Aviation: Piaggio goes into administration
One of the world's oldest aircraft manufacturing firms has effectively declared itself insolvent by filing for "special administration" after encountering financial difficulties. Now noted for producing the elegant and distinctive Avanti executive turboprop twin featuring pusher propellers and a small canard wing under the nose, Italian-based Piaggo Aerospace has flown into trouble after a cash injection and a restructuring plan failed to turn the company around.
Rinaldo Piaggo was established in Genoa in 1884 and initially produced ships and railway vehicles. It moved into aviation when it started building aero engines and aircraft at the end of World War One. Senior Piaggio passed away in 1937 but after World War Two his son Enrico, who had created the Vespa scooter, reinvigorated the firm. The motorcycle and aviation businesses were separated in 1966, and Piaggio celebrated the 100th anniversary of its official founding earlier this year.
Over the last century, the firm has designed and built a range of distinctive range of products including single-engined fighters, amphibians, light trainers, military utility and liaison aircraft, and twin-engined jets and turboprops. Piaggio Aerospace also has an aircraft engine manufacturing arm that produces components for other companies in the sector including Pratt & Whitney and Rolls-Royce. Quirky features such as pusher propellers have featured in a number of its aircraft designs, including the P136 sea plane and the P166 light transport. Over the last few years its output has been focused on the P180 Avanti executive twin-engined turboprop, which first flew in 1986.
Oozing Italian style - the P180 Avanti. (Piaggio Aerospace)
The latest version, known as the Avanti Evo, went into service in 2015 and is marketed as the fastest mid-size corporate twin turboprop. It is capable of flying at 400kts, 100kts faster than an equivalent Beech King Air 200 and equal to some small corporate jets. The Avanti's distinctive looks always draw attention, as does the noise generated by the unusual configuration of the engines and propellers. Piaggio recently began offering the P.1HH Hammerhead, an unmanned aerial sensor platform based on the Avanti. The drones have been ordered by the United Arab Emirates Air Force (six) and a slightly larger P.2HH by the Italian Air Force (ten), but none have been delivered to date.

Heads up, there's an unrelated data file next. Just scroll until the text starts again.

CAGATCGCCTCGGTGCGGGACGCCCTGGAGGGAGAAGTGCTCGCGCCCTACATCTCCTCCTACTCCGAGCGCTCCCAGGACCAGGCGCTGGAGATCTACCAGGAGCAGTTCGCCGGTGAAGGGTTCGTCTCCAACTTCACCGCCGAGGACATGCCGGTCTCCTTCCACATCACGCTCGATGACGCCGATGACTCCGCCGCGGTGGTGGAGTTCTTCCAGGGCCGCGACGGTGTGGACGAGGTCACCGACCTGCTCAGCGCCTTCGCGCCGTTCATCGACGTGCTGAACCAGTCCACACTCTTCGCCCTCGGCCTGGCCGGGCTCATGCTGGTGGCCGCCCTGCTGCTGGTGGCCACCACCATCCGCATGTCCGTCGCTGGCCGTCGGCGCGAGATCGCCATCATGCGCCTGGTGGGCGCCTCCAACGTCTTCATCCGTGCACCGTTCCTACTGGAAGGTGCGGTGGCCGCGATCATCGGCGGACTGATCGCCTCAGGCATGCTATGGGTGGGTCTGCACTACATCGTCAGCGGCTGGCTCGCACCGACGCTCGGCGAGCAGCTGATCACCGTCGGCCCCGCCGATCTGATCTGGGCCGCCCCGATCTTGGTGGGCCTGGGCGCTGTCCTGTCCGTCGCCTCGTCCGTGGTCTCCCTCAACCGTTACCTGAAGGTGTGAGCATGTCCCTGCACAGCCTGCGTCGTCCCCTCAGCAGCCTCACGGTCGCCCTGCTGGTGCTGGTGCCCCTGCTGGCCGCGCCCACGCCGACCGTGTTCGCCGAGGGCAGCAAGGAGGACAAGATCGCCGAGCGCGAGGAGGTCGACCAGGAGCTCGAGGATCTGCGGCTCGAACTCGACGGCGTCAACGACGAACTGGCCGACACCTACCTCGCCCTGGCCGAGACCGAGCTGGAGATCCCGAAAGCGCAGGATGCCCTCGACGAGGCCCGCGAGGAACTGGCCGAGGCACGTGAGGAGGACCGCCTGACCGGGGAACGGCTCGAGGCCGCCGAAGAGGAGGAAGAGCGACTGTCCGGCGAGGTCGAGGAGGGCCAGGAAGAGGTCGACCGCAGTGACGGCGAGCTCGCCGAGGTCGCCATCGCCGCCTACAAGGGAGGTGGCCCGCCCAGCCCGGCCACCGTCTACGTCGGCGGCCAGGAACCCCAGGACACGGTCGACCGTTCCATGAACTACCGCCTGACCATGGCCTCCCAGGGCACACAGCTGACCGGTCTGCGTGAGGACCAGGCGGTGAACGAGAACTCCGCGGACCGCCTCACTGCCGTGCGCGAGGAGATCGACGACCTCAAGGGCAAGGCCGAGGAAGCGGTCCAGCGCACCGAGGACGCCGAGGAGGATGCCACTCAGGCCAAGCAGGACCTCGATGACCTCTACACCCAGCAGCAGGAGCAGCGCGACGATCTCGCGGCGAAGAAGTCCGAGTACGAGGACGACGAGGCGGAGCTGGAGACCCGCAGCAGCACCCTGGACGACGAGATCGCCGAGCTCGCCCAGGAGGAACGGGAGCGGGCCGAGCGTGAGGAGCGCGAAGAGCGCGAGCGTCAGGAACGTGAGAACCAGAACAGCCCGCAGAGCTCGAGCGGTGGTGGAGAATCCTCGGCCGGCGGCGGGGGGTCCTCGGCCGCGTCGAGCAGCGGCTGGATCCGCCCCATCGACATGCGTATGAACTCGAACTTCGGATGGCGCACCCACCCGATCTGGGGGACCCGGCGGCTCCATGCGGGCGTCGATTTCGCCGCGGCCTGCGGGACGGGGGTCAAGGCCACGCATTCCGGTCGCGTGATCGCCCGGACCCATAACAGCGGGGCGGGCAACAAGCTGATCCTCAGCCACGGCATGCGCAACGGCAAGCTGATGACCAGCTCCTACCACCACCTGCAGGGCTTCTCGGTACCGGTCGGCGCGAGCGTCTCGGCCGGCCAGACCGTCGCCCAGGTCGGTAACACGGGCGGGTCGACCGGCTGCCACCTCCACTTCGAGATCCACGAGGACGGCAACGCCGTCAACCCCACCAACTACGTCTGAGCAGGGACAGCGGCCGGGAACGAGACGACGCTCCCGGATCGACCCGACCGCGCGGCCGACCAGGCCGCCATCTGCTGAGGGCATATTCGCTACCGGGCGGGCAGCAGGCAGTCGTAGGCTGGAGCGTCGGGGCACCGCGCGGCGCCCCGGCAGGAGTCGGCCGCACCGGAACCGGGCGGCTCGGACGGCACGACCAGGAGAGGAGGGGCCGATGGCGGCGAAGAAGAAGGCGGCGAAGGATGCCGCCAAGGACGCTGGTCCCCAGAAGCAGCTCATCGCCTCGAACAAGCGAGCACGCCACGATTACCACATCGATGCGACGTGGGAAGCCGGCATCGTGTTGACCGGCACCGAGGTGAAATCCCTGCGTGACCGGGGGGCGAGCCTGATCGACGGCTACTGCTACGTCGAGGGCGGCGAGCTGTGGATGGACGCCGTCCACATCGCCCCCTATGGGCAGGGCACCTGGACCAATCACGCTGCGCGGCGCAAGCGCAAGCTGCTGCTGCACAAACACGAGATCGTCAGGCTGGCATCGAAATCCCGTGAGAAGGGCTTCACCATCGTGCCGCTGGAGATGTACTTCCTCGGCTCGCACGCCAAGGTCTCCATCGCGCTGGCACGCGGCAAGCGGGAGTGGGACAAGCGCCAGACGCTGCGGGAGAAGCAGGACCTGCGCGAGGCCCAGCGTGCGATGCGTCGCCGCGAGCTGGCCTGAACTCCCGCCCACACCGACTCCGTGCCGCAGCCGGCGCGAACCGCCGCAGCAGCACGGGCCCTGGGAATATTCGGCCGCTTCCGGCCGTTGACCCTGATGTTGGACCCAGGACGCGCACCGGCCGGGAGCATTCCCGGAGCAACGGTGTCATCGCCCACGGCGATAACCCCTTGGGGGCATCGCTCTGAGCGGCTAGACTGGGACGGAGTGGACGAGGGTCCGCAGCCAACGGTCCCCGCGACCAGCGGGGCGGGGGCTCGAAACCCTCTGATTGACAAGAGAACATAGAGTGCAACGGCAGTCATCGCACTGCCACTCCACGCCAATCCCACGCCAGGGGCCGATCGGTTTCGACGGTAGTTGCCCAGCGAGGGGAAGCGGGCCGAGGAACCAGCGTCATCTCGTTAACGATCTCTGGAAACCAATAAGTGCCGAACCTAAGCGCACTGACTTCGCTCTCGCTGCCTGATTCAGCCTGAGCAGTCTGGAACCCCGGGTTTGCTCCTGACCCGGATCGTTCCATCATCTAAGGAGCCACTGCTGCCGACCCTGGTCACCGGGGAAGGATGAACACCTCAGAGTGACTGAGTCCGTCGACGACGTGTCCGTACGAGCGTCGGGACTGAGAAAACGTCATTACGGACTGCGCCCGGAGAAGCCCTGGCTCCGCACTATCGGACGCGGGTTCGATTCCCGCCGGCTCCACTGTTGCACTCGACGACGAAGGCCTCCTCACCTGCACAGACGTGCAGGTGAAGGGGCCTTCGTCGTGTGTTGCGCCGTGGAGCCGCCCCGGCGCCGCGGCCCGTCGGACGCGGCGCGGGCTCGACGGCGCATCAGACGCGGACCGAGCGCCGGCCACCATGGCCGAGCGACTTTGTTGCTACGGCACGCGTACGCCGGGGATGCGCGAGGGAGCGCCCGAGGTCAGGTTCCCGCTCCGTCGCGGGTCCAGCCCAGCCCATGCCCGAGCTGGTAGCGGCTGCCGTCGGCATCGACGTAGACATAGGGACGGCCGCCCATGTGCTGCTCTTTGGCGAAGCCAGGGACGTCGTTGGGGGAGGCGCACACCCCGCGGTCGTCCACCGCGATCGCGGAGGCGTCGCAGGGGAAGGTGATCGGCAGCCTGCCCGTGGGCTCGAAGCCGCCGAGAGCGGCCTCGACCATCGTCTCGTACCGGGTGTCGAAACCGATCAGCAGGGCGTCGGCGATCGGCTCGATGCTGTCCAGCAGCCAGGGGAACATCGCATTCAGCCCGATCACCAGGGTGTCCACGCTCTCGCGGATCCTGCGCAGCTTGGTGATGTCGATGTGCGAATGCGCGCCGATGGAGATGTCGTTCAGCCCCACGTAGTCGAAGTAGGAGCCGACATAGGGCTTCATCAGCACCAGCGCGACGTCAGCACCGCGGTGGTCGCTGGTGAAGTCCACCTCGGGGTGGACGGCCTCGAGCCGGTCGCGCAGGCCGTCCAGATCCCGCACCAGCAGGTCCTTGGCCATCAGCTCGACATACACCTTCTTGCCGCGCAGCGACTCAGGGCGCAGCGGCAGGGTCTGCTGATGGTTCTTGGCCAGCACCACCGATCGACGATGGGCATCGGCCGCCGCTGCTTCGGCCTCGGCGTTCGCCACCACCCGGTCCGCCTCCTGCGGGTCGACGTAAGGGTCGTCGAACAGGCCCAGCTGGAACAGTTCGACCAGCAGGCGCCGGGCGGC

The P.1HH UAV has sold but none have been delivered. (Piaggio Aircraft)
A 35% share in the firm was acquired by AbuDhabi-based Mubadala Development Company in 2006, while Indian conglomerate took a similar stake two years later. In 2015 Mubadala became the sole shareholder in the business. The new owners put EUR255m into Piaggio and released a five-year plan for reform last year, which envisaged break-even in 2019 and profitability by 2021. However the order for the P.2HH platform is now in doubt, and output from the Piaggio factory waned with only three P180s having been delivered to customers this year. The company has now been declared insolvent and as yet it is unclear whether it can be saved.
Text © The Aviation Oracle